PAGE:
While we work with an equal number of clients from all generations, the biggest demographic in need of help are recent college graduates.

I don’t know if it ever was easy.  But the college to career transition sure seemed easier when I graduated. I do not recall too many of my friends suffering over the possibility of unemployment.  Now, I am routinely contacted by parents concerned about their child’s post-college future.

Parents worry when they see companies leaving Connecticut and stories about Connecticut’s economic prospects.  They worry when they read about twentysomethings drifting through retail jobs.  They worry that they just wasted their investment in college.  I tell them to stop.  Immediately.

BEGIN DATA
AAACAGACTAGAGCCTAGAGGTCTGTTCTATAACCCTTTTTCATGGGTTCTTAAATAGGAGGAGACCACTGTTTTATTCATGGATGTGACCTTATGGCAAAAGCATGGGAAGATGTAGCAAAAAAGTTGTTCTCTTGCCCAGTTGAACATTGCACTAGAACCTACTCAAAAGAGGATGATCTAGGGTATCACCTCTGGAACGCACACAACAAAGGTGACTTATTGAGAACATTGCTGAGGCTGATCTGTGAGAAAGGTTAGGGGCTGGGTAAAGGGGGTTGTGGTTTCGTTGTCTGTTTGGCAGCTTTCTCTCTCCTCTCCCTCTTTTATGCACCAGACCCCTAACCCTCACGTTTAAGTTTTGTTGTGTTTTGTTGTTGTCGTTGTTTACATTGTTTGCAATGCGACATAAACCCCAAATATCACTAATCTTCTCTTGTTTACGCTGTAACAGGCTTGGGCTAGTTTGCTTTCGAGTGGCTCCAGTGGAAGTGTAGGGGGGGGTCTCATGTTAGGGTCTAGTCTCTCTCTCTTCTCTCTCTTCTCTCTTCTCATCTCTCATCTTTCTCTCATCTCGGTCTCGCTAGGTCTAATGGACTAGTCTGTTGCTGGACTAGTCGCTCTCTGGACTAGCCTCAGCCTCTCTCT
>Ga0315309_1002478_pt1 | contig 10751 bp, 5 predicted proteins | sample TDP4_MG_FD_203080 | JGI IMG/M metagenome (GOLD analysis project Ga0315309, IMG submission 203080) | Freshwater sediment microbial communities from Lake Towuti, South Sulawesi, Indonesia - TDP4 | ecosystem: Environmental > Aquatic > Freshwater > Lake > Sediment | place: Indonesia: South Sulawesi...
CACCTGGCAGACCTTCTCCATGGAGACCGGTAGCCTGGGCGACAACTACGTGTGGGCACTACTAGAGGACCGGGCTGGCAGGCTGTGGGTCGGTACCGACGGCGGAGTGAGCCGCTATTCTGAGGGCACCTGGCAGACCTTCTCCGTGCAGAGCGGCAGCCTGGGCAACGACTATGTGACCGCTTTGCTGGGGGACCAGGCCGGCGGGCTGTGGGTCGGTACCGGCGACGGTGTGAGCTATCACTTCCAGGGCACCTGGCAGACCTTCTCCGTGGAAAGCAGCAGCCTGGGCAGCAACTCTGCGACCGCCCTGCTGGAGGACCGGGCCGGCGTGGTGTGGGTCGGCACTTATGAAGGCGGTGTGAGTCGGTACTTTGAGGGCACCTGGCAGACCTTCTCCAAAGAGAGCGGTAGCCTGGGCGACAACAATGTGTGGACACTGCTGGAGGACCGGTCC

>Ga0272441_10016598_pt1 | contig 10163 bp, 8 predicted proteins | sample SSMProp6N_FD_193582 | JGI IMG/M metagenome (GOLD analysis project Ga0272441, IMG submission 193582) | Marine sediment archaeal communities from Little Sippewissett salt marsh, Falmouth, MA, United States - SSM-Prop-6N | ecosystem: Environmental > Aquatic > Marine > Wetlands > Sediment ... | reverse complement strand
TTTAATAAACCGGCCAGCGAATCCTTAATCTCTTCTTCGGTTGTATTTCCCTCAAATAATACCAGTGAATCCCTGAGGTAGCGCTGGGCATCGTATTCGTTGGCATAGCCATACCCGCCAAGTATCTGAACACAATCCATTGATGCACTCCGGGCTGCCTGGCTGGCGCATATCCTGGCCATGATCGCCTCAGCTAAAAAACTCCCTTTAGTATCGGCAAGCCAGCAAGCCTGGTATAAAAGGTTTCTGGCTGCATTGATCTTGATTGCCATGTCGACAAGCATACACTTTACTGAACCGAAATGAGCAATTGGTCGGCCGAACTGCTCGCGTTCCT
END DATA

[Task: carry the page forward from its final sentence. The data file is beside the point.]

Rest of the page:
Instead, I tell them to focus on what they can control.  They cannot control any of the above in relation to their child’s career path.  They can control how to help their child make a successful college to career transition.  The missing piece has always been career advisory services.  This should be covered in high school.  It is not.  This should be covered in college.  It is not.   Moreover, this is not the 19th century when children followed their parents into a line of work.  Nor is this the 20th century where jobs in big corporations helped adrift twentysomethings go through training programs that essentially created their careers.  The 21st century is unchartered territory.  You need to figure out your place in the job/career marketplace. And, yes, that’s how we can help.